Castle upon Alun, 7th April

Lead: Graham

“We’ll keep to the lanes, it’ll be dry there”, was the mantra as seven of us set off from the Village Hall on an alternative walk occasioned by the earlier terrible weather.  Having reconnoitred the scheduled route from Chepstow four days previously, which even then was rather wet and muddy I decided, as leader for the day, that the heavy overnight rain would have made ground conditions there far too glutinous for a pleasant day’s walk.  Everyone being in agreement we set off in high spirits – the rain having stopped – along Heol Fain heading for Castle upon Alun when we were confronted by the first of many floods.  This was negotiated with care, the water being only three or four inches deep, as was the second inundation, and we reached Heol Shwlac still with dry feet.

As the day warmed we could see steam rising from sodden fields like distant camp fires but we were forced to lower our eyes for more careful paddling before descending past Coed y Bwl nature reserve into the Alun valley.  Here things soon became more precarious with flowing water on the road approaching the ford which was deep enough in places to over-top our boots.  Halting near the stepping stones, which were invisible under the raging River Alun, we took coffee and stared in admiration as two horse riders braved the ford crossing where the water was up to the bellies of their mounts.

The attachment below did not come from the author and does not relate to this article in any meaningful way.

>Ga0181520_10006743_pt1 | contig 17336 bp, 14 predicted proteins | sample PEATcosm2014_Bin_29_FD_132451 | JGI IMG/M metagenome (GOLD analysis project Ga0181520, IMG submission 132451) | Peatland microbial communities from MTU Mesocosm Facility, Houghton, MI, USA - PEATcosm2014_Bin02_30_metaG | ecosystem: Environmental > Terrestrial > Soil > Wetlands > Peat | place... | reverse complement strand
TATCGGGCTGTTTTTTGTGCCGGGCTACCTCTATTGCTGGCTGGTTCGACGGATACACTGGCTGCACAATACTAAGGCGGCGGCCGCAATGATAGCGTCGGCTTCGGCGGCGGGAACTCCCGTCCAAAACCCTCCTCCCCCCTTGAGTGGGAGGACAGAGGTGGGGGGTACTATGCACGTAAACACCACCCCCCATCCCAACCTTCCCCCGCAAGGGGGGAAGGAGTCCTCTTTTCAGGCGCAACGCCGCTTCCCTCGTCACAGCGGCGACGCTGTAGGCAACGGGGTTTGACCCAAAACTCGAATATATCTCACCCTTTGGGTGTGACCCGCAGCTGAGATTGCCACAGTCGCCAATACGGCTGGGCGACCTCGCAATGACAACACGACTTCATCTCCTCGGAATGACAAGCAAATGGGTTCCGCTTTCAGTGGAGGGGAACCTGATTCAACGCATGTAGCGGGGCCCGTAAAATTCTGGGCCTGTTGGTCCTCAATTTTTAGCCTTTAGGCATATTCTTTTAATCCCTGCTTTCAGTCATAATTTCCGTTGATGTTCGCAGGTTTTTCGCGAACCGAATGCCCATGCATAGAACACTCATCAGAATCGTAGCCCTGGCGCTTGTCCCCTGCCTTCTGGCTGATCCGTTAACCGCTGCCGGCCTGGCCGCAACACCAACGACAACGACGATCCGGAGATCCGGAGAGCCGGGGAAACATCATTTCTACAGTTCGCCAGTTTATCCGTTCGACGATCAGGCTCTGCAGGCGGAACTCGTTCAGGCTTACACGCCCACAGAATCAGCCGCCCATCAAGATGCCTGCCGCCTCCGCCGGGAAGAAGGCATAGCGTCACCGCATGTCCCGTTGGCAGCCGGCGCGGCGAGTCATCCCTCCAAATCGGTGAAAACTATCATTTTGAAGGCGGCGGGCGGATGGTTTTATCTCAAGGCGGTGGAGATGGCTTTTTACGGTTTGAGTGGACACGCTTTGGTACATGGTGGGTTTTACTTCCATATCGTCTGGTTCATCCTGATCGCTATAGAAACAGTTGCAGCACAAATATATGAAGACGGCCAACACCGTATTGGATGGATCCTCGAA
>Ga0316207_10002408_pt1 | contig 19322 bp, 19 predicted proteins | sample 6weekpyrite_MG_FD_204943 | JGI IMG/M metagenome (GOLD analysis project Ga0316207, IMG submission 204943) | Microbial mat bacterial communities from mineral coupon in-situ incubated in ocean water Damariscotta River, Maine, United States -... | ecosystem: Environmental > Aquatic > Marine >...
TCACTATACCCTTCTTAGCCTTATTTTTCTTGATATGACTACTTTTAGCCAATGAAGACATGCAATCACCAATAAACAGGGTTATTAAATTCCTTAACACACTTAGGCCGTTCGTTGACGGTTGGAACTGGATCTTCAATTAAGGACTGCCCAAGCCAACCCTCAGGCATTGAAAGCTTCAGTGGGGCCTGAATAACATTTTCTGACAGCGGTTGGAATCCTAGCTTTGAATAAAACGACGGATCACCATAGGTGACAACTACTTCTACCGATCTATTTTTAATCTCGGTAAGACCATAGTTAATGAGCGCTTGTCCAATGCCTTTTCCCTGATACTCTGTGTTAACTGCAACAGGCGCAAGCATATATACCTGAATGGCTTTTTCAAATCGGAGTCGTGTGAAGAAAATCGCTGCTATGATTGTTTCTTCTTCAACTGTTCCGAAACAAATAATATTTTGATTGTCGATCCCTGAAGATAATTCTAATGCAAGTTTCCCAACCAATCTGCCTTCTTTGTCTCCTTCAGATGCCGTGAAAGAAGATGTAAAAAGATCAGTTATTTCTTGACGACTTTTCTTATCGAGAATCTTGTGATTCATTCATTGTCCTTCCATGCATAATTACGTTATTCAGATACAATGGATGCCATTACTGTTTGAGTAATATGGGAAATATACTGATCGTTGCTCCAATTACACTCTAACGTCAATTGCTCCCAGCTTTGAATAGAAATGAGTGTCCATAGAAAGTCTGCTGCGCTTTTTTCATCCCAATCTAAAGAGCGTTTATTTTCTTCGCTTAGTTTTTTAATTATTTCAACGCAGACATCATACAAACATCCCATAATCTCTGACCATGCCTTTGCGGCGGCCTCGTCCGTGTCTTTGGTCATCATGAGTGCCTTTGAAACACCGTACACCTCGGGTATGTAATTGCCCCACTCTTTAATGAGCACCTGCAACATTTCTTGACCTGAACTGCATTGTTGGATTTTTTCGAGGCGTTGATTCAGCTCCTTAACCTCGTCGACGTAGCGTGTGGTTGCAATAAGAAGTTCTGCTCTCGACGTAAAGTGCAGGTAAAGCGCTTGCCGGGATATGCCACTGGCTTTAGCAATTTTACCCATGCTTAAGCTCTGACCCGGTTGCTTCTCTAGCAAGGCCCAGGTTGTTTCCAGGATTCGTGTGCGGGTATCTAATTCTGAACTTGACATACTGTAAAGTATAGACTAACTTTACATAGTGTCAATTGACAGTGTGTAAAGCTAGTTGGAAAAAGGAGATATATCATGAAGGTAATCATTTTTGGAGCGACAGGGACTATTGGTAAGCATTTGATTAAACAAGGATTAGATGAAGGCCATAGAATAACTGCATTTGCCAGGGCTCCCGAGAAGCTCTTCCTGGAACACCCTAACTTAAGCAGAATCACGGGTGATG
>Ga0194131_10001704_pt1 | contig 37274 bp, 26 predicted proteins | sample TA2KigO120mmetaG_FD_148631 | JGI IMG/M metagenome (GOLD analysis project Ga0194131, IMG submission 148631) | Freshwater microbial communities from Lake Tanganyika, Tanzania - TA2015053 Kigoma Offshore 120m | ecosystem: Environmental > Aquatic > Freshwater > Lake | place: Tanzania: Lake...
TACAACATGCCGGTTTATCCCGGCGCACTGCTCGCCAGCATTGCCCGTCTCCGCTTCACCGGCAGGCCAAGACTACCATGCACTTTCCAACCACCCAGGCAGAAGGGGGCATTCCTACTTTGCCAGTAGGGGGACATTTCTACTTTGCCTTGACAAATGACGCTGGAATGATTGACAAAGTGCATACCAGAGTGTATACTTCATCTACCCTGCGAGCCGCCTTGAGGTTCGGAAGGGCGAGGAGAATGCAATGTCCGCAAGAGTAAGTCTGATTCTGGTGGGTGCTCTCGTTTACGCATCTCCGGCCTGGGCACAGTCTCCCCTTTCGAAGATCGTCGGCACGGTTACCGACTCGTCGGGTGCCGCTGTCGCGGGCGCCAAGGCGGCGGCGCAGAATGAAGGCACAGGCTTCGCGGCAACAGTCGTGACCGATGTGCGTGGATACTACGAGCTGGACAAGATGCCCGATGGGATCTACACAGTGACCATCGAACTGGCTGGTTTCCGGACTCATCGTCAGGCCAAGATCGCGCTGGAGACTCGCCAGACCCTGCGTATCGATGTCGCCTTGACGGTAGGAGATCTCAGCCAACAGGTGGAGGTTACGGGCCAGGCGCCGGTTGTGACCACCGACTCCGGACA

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After the group photograph we discussed a possible alternative route via the quarry but were thwarted by floods too extensive to negotiate so had to retrace our steps through deepening water and up the hill to Castle upon Alun Farm.

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The waterproof qualities of our boots were again tested and later, a little way down the lane towards Clemenstone, we were confronted by a flood so deep that, in the absence of wellingtons, we were forced to creep along the narrow muddy verge.  The track now became a rushing stream but we reached our lunch stop at the old well with only a few damp feet.  From there, excitement over, we strolled back to Wick where we arrived after over six eventful miles of walking along “dry” lanes!  Certainly a walk to remember and thanks to all participants who with good humour appeared to enjoy the experience – and no muddy boots to clean.